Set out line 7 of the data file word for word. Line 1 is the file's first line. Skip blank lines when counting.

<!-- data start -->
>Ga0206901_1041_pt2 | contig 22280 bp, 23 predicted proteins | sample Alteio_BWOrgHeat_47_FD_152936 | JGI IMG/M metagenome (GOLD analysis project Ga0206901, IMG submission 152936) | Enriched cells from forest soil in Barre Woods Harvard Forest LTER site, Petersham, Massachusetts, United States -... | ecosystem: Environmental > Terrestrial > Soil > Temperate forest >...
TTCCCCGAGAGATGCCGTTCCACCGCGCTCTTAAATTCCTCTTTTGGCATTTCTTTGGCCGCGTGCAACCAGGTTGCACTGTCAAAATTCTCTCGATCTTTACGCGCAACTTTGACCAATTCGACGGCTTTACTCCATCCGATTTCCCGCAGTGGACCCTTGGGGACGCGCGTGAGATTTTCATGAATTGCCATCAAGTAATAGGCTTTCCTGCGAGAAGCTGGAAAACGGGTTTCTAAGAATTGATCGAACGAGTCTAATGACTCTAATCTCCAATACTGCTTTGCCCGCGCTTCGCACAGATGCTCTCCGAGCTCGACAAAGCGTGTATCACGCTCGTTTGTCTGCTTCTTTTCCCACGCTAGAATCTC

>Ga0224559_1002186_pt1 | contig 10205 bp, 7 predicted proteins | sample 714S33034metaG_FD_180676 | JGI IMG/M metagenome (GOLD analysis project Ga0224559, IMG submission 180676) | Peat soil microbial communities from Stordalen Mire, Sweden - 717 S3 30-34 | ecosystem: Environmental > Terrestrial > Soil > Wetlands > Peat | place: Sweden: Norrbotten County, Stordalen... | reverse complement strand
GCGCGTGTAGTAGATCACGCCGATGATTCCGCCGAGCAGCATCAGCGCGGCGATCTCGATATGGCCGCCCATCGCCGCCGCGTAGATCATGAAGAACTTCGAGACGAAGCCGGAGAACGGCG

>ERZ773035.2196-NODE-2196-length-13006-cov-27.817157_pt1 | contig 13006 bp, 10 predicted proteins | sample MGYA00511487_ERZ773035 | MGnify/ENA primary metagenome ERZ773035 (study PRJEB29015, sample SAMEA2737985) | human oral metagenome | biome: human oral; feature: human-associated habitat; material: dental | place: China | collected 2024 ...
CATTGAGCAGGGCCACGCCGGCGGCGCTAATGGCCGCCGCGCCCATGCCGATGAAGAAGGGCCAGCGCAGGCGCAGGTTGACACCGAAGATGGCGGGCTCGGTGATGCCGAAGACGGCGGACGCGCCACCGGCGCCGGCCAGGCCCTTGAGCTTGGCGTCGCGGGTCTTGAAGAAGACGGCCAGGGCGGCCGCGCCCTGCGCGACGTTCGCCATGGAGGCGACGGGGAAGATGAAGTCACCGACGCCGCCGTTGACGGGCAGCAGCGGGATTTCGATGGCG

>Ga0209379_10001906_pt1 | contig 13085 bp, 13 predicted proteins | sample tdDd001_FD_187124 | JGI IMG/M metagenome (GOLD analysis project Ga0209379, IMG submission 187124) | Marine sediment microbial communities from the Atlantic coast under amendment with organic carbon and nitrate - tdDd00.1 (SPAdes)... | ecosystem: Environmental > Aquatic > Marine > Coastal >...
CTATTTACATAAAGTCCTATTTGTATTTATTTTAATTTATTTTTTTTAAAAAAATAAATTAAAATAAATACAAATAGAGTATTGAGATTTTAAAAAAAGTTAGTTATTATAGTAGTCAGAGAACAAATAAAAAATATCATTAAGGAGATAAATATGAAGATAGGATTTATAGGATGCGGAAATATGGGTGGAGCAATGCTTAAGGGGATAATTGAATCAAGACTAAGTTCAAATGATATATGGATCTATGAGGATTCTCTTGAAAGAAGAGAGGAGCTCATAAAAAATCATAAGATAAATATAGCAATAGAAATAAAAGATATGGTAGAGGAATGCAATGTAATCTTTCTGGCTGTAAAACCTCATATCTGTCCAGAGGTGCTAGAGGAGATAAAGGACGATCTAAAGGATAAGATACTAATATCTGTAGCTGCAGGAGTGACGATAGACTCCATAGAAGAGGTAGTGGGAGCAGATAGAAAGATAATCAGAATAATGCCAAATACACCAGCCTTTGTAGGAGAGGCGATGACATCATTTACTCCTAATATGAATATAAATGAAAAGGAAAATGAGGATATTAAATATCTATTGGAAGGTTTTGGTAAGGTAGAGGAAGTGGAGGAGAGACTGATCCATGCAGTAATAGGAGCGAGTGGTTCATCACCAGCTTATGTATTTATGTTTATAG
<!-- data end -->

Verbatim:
>Ga0209379_10001906_pt1 | contig 13085 bp, 13 predicted proteins | sample tdDd001_FD_187124 | JGI IMG/M metagenome (GOLD analysis project Ga0209379, IMG submission 187124) | Marine sediment microbial communities from the Atlantic coast under amendment with organic carbon and nitrate - tdDd00.1 (SPAdes)... | ecosystem: Environmental > Aquatic > Marine > Coastal >...